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St. John's wort (Hypericum)

My apothecary garden is a community of sentient beings. The plants are the main players, but also the birds, the furry creatures, myself, and the human visitors – all contribute to the overall sense of harmony and contentment within that small space.

This harmony, I hope, is conferred to my patients through the energy of the medicines, and of course, the quality of the products, hand harvested, at their peak of power, with love. So, what does that mean?

I think it boils down to respect and consideration for all the beings of my garden – seen and unseen. Every living being craves to express itself freely, thus the first rule of herb harvesting is that you leave more than you take, and in this way, the plant can complete its life cycle by flowering, seeding and feeding the bees and butterflies. Perhaps it delights a flower to be tickled by a bumble bee, and for the bees, it appears to be a narcotic experience as they bumble from flower to flower in an apparent blur of busy-bliss. Total focus.

I take this sentience to the level where I ask the plant to show me which flowers (etc), I may take, and whilst this might seem quite ridiculous, I am aware that some flowers glow at me, while others push me away. I learnt this originally from nettles, who would gently sting me, and then I knew that it was time to move along. Over the years, I developed my sensitivity to the plant world – I hope.

It is easy to drop a twiglet when harvesting, but out of respect, these should always be collected, because it is not right to waste a miracle – for what is a plant whose body parts can heal us, but a miracle? To my mind, the ultimate magic is when you take a weed, extract it, and give it to a sick human, and their health is fully recovered. Alchemy and transformation. Such power should be respected.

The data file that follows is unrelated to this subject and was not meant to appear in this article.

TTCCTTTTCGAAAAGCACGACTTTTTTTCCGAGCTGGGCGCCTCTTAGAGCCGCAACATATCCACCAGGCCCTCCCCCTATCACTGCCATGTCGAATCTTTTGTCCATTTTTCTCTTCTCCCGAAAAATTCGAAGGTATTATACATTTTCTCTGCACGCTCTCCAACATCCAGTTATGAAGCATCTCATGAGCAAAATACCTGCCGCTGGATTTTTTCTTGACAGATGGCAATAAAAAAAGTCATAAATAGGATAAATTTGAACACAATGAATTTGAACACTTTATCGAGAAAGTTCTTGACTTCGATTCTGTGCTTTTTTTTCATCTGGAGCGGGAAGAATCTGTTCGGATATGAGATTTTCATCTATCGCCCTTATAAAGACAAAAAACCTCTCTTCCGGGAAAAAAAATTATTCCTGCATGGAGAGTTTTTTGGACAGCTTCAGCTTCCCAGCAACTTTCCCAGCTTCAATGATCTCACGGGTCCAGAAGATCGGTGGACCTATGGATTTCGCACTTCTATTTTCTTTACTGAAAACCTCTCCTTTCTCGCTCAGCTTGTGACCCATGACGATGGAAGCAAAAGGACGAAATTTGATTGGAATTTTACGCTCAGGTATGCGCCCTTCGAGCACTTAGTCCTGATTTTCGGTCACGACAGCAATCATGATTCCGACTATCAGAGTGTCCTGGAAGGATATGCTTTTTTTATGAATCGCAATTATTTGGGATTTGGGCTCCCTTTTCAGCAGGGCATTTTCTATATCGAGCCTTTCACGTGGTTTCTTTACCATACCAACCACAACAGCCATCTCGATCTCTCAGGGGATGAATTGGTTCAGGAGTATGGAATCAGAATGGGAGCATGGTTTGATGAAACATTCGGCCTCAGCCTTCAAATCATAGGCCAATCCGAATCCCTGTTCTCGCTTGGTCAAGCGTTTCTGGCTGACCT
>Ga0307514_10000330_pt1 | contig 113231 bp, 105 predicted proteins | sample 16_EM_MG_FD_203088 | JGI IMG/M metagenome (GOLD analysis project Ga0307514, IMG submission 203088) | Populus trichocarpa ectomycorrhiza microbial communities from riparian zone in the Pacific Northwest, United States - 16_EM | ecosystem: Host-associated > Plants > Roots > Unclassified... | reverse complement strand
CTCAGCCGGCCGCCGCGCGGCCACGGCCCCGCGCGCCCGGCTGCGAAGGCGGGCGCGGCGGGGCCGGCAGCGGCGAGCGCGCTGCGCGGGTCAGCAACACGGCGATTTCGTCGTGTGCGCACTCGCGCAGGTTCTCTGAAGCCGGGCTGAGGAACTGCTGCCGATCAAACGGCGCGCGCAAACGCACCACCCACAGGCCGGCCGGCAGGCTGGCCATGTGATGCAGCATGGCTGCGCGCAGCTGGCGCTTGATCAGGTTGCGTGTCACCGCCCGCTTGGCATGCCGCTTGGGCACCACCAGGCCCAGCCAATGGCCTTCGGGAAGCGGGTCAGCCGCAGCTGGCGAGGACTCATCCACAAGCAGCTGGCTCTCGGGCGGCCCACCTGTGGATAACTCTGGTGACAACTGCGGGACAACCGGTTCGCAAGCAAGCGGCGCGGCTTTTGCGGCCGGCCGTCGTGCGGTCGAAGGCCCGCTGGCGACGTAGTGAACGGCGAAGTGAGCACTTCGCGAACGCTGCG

If at all possible, I don’t harvest a flower upon which an insect is feeding. Can you imagine having your larder stolen from you by some oaf?

Once the plant has been harvested, I leave the herb out for a few hours for the tiny insects to escape, for it is amazing how many tinies live amongst the petals. I often think what a wonderful life it must be to sleep enrobed in the silky petals of a fragrant rose. Your entire world, a place of perfume and colour therapy! Think of the light through the petals as the sun rises. Think of the rainbow prisms showing your world from the dew.

I then either extract the herb as a tincture, or dry and cut it up for herbal infusions. Sometimes it makes me so sad, when I hang marshmallow or Californian poppies to dry, and for a few days their petals open and close with the sun. Towards the end of summer, when I harvest bunches of plants, and lay them out on the lawn before tying them into bundles, again, it makes me sad, for they look like animals which had been killed, however – this is the big one, I pay the plant handsomely. I give the Vervain honey because the ancients always did that, and in the autumn, I put all my plants to bed, tucked under a thick layer of manure and compost, so that they can rest and be fed over the dark cold winter months in the safety of Mother Earth.